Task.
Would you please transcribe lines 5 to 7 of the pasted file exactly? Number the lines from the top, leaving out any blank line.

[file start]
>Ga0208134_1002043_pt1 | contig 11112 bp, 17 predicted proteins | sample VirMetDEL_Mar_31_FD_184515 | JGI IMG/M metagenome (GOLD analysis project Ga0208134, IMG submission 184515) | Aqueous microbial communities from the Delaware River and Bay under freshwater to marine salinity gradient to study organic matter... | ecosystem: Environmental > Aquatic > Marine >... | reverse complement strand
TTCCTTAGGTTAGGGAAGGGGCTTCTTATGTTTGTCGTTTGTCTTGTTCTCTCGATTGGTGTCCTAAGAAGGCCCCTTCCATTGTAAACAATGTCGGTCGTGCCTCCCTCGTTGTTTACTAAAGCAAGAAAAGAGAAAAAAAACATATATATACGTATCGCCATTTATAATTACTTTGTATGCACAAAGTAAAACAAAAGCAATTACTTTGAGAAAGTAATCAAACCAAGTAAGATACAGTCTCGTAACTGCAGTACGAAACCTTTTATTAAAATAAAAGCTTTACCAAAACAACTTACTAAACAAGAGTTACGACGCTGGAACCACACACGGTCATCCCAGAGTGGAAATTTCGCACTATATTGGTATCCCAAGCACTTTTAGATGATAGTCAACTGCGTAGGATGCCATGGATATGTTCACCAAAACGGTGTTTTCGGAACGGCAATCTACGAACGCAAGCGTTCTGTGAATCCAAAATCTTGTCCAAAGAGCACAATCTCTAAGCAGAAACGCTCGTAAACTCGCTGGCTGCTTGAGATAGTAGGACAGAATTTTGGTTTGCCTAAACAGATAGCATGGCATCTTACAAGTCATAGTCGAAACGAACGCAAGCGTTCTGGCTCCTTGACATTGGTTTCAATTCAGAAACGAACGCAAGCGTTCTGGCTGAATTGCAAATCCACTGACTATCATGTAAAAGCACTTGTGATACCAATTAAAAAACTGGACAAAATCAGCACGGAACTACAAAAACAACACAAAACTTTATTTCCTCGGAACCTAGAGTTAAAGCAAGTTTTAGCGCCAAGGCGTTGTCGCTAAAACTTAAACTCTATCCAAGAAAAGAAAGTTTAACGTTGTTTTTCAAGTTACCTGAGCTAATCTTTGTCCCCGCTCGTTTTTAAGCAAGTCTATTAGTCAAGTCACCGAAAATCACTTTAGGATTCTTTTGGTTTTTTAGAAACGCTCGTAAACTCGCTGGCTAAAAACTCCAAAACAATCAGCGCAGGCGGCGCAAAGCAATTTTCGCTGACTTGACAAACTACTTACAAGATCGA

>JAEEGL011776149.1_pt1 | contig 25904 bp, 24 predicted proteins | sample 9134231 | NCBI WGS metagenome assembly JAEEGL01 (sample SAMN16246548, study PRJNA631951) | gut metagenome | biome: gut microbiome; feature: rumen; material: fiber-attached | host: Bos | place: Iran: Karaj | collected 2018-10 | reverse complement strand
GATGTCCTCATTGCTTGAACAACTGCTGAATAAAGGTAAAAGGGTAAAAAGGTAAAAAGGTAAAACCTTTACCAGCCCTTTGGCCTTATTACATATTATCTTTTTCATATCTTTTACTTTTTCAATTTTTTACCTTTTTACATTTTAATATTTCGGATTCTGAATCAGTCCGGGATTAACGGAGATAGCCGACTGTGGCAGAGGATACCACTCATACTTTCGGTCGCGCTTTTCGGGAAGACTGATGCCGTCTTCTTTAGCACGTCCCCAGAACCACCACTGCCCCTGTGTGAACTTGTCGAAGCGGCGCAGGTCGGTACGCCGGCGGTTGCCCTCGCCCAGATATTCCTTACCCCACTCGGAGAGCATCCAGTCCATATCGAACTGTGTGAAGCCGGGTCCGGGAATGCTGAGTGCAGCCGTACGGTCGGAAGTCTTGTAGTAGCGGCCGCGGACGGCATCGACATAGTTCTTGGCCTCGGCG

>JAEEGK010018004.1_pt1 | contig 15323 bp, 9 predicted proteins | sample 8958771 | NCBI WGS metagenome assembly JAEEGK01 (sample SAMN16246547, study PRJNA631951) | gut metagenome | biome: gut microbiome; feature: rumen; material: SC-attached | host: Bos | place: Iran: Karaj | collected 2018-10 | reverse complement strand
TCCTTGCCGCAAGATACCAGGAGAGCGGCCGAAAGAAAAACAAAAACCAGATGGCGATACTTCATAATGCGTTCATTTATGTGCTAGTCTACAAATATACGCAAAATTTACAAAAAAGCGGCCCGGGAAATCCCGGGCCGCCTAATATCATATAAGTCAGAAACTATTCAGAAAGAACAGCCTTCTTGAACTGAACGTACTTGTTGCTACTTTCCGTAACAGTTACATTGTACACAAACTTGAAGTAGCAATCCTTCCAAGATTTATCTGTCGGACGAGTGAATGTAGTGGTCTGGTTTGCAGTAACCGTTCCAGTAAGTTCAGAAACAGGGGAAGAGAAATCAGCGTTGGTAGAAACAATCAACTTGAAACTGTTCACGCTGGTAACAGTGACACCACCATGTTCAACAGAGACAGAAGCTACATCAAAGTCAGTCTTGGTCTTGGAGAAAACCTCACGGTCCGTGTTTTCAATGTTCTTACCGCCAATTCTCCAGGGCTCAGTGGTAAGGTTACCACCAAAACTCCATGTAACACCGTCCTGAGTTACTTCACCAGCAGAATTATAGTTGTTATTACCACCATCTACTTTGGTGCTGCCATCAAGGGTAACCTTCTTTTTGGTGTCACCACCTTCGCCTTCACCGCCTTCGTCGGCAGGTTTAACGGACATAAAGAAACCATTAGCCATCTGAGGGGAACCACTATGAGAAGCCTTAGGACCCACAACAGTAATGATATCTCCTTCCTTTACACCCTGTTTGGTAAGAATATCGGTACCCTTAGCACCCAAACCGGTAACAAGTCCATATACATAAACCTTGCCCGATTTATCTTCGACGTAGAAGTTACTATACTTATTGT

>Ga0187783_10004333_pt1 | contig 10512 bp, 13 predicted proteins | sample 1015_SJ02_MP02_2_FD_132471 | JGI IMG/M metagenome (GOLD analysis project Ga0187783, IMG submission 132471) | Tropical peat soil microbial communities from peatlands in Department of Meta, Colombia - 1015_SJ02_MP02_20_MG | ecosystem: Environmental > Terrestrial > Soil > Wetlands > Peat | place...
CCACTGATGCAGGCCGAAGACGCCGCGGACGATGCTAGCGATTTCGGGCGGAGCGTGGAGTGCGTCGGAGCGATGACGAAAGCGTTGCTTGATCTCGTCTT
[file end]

>JAEEGK010018004.1_pt1 | contig 15323 bp, 9 predicted proteins | sample 8958771 | NCBI WGS metagenome assembly JAEEGK01 (sample SAMN16246547, study PRJNA631951) | gut metagenome | biome: gut microbiome; feature: rumen; material: SC-attached | host: Bos | place: Iran: Karaj | collected 2018-10 | reverse complement strand
TCCTTGCCGCAAGATACCAGGAGAGCGGCCGAAAGAAAAACAAAAACCAGATGGCGATACTTCATAATGCGTTCATTTATGTGCTAGTCTACAAATATACGCAAAATTTACAAAAAAGCGGCCCGGGAAATCCCGGGCCGCCTAATATCATATAAGTCAGAAACTATTCAGAAAGAACAGCCTTCTTGAACTGAACGTACTTGTTGCTACTTTCCGTAACAGTTACATTGTACACAAACTTGAAGTAGCAATCCTTCCAAGATTTATCTGTCGGACGAGTGAATGTAGTGGTCTGGTTTGCAGTAACCGTTCCAGTAAGTTCAGAAACAGGGGAAGAGAAATCAGCGTTGGTAGAAACAATCAACTTGAAACTGTTCACGCTGGTAACAGTGACACCACCATGTTCAACAGAGACAGAAGCTACATCAAAGTCAGTCTTGGTCTTGGAGAAAACCTCACGGTCCGTGTTTTCAATGTTCTTACCGCCAATTCTCCAGGGCTCAGTGGTAAGGTTACCACCAAAACTCCATGTAACACCGTCCTGAGTTACTTCACCAGCAGAATTATAGTTGTTATTACCACCATCTACTTTGGTGCTGCCATCAAGGGTAACCTTCTTTTTGGTGTCACCACCTTCGCCTTCACCGCCTTCGTCGGCAGGTTTAACGGACATAAAGAAACCATTAGCCATCTGAGGGGAACCACTATGAGAAGCCTTAGGACCCACAACAGTAATGATATCTCCTTCCTTTACACCCTGTTTGGTAAGAATATCGGTACCCTTAGCACCCAAACCGGTAACAAGTCCATATACATAAACCTTGCCCGATTTATCTTCGACGTAGAAGTTACTATACTTATTGT

>Ga0187783_10004333_pt1 | contig 10512 bp, 13 predicted proteins | sample 1015_SJ02_MP02_2_FD_132471 | JGI IMG/M metagenome (GOLD analysis project Ga0187783, IMG submission 132471) | Tropical peat soil microbial communities from peatlands in Department of Meta, Colombia - 1015_SJ02_MP02_20_MG | ecosystem: Environmental > Terrestrial > Soil > Wetlands > Peat | place...